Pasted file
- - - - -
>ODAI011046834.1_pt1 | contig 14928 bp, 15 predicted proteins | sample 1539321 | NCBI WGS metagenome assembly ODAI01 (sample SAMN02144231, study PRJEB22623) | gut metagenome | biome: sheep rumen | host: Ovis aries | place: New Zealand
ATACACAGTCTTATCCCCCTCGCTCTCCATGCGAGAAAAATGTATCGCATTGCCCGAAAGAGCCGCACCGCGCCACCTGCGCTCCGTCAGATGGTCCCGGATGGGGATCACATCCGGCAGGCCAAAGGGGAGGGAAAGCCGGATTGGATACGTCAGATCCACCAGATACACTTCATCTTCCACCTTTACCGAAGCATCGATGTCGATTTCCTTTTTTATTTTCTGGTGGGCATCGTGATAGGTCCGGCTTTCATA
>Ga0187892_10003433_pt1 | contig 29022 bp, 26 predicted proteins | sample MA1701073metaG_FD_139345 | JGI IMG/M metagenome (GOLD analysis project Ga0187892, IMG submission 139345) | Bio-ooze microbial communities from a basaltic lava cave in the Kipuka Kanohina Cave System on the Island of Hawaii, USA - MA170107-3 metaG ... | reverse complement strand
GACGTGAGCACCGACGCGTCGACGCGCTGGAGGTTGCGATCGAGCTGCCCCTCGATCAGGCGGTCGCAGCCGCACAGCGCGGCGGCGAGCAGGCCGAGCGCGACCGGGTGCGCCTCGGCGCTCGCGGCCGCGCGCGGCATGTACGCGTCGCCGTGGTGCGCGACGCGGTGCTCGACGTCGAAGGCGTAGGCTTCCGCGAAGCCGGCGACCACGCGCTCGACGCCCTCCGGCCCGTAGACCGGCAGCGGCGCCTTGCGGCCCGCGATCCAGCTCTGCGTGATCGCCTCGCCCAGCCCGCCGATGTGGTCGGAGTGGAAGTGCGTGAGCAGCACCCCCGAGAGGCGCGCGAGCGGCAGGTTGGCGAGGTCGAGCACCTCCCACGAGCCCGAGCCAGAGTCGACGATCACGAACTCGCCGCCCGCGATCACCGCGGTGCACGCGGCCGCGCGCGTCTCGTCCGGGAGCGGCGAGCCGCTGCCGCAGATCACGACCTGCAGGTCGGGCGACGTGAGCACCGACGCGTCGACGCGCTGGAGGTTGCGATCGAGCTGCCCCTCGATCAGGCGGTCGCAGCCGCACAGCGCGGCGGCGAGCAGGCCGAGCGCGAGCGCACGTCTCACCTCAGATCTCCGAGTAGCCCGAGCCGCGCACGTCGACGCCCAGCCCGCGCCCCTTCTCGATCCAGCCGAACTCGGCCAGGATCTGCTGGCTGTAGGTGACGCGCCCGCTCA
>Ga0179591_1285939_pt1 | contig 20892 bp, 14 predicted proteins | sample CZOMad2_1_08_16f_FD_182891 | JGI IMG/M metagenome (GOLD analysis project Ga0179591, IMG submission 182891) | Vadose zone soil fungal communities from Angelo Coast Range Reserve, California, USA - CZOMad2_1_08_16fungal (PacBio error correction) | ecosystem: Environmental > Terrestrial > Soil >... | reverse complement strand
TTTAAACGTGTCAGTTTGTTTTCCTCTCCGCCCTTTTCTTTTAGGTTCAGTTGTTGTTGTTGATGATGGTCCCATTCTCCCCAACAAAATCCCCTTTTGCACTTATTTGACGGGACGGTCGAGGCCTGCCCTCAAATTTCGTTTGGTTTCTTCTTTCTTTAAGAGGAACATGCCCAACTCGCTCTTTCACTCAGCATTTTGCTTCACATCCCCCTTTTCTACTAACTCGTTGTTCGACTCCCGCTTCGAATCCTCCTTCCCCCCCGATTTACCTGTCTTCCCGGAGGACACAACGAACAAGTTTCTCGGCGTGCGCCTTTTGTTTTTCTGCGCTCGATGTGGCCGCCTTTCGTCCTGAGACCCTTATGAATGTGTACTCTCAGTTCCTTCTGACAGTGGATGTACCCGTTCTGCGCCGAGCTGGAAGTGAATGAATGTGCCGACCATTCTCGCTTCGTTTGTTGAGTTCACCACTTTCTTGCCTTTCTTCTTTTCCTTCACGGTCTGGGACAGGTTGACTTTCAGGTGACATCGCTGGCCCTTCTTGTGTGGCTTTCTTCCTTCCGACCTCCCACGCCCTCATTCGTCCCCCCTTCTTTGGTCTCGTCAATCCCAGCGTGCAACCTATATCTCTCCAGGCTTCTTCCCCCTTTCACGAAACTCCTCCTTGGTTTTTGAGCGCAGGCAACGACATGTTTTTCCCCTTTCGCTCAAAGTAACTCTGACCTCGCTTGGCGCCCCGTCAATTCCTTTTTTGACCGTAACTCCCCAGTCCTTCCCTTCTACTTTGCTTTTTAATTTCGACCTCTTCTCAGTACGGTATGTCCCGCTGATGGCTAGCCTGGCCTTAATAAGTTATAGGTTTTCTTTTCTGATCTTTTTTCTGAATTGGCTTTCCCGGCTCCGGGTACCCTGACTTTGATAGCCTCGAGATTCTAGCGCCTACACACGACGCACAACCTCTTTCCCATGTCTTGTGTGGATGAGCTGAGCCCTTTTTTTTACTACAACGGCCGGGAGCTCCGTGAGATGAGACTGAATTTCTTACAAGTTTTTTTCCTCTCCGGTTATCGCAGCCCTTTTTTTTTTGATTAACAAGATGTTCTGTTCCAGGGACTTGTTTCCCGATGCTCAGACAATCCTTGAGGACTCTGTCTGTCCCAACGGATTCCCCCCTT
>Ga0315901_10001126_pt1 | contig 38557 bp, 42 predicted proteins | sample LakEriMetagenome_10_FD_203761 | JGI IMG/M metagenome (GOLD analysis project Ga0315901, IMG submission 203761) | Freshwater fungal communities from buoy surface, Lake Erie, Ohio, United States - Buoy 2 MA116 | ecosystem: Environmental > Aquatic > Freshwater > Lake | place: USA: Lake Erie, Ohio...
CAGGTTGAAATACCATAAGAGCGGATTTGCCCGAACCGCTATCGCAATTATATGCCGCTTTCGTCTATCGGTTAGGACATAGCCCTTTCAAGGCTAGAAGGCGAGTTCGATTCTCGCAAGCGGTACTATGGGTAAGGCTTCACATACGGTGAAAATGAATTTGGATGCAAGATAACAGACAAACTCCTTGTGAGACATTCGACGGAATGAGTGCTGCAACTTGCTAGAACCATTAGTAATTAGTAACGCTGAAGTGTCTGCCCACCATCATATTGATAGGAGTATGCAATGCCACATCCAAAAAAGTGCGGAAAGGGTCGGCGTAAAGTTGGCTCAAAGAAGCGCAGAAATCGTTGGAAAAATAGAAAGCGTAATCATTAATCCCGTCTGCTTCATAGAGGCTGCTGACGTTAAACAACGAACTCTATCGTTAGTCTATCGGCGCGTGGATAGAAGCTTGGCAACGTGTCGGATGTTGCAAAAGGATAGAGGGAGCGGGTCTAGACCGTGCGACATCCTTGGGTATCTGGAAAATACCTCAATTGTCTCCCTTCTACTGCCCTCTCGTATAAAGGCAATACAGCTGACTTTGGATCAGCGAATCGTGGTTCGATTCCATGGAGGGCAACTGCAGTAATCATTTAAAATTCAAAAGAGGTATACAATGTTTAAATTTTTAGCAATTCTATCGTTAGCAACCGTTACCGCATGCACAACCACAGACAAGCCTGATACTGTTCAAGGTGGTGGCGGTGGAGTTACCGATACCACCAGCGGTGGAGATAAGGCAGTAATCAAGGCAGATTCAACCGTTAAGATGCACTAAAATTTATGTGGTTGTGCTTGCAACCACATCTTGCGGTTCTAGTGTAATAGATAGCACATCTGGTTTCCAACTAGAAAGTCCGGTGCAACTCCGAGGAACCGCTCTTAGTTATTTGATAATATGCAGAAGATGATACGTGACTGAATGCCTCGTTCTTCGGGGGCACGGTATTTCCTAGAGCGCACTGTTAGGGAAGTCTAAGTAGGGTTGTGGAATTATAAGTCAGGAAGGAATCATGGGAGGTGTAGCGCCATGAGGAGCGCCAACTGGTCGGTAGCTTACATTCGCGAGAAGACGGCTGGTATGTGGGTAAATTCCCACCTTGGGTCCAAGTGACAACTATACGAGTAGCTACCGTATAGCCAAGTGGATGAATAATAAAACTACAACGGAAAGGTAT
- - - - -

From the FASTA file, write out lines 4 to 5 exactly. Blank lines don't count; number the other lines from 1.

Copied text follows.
GACGTGAGCACCGACGCGTCGACGCGCTGGAGGTTGCGATCGAGCTGCCCCTCGATCAGGCGGTCGCAGCCGCACAGCGCGGCGGCGAGCAGGCCGAGCGCGACCGGGTGCGCCTCGGCGCTCGCGGCCGCGCGCGGCATGTACGCGTCGCCGTGGTGCGCGACGCGGTGCTCGACGTCGAAGGCGTAGGCTTCCGCGAAGCCGGCGACCACGCGCTCGACGCCCTCCGGCCCGTAGACCGGCAGCGGCGCCTTGCGGCCCGCGATCCAGCTCTGCGTGATCGCCTCGCCCAGCCCGCCGATGTGGTCGGAGTGGAAGTGCGTGAGCAGCACCCCCGAGAGGCGCGCGAGCGGCAGGTTGGCGAGGTCGAGCACCTCCCACGAGCCCGAGCCAGAGTCGACGATCACGAACTCGCCGCCCGCGATCACCGCGGTGCACGCGGCCGCGCGCGTCTCGTCCGGGAGCGGCGAGCCGCTGCCGCAGATCACGACCTGCAGGTCGGGCGACGTGAGCACCGACGCGTCGACGCGCTGGAGGTTGCGATCGAGCTGCCCCTCGATCAGGCGGTCGCAGCCGCACAGCGCGGCGGCGAGCAGGCCGAGCGCGAGCGCACGTCTCACCTCAGATCTCCGAGTAGCCCGAGCCGCGCACGTCGACGCCCAGCCCGCGCCCCTTCTCGATCCAGCCGAACTCGGCCAGGATCTGCTGGCTGTAGGTGACGCGCCCGCTCA
>Ga0179591_1285939_pt1 | contig 20892 bp, 14 predicted proteins | sample CZOMad2_1_08_16f_FD_182891 | JGI IMG/M metagenome (GOLD analysis project Ga0179591, IMG submission 182891) | Vadose zone soil fungal communities from Angelo Coast Range Reserve, California, USA - CZOMad2_1_08_16fungal (PacBio error correction) | ecosystem: Environmental > Terrestrial > Soil >... | reverse complement strand